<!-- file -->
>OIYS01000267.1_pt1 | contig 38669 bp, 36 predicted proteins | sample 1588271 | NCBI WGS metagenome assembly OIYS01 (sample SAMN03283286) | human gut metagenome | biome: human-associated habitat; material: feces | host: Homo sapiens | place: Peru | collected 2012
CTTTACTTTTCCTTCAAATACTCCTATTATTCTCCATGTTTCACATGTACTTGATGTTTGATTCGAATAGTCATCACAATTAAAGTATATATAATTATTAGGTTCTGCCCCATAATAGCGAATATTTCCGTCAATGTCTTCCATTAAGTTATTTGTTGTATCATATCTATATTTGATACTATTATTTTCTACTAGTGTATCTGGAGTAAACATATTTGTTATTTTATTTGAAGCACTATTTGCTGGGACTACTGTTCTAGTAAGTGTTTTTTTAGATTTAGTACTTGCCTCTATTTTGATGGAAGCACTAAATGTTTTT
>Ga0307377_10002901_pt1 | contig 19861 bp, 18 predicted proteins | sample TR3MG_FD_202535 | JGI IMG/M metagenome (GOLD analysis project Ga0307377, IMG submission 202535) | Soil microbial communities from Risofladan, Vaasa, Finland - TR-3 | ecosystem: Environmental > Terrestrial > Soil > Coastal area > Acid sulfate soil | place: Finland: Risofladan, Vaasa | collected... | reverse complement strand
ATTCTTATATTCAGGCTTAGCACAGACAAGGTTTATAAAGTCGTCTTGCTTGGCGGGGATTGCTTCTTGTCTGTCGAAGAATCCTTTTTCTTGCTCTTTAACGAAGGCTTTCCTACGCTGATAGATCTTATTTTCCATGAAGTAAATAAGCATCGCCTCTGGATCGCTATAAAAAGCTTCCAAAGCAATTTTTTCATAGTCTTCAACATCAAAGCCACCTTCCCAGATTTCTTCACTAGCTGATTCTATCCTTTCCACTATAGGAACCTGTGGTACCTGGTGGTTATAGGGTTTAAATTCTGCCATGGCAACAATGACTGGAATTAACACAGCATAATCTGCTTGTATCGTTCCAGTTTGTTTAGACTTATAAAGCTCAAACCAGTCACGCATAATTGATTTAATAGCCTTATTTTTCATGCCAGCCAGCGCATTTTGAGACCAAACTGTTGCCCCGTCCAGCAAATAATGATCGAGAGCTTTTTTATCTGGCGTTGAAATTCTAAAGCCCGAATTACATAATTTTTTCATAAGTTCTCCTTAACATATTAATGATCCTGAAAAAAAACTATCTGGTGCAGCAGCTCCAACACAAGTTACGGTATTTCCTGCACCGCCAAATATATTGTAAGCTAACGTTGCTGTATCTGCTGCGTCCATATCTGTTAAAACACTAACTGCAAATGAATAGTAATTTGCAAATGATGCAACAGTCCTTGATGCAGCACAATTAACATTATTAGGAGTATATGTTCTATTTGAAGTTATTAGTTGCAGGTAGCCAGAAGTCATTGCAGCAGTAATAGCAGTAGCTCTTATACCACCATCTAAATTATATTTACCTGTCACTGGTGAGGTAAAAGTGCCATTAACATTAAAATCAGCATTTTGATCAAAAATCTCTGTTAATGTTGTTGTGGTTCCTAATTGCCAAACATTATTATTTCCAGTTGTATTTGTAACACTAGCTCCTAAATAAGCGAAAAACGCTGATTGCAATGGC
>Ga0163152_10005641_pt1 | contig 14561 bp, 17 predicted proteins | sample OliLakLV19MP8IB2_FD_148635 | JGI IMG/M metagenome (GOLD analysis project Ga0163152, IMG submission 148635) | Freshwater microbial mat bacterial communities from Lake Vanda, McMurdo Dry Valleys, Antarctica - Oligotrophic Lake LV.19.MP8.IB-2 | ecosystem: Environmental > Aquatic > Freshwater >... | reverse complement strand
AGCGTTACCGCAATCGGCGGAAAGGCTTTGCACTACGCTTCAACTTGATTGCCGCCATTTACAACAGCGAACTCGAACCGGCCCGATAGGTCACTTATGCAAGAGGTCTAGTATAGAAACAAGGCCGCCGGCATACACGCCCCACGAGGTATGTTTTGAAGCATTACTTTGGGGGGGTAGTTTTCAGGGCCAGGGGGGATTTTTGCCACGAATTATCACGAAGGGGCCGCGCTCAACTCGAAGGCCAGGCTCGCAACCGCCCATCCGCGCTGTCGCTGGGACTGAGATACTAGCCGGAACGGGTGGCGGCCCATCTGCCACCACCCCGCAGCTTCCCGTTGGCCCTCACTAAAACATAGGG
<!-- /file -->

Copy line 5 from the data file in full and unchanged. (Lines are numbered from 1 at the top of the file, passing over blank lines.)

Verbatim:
>Ga0163152_10005641_pt1 | contig 14561 bp, 17 predicted proteins | sample OliLakLV19MP8IB2_FD_148635 | JGI IMG/M metagenome (GOLD analysis project Ga0163152, IMG submission 148635) | Freshwater microbial mat bacterial communities from Lake Vanda, McMurdo Dry Valleys, Antarctica - Oligotrophic Lake LV.19.MP8.IB-2 | ecosystem: Environmental > Aquatic > Freshwater >... | reverse complement strand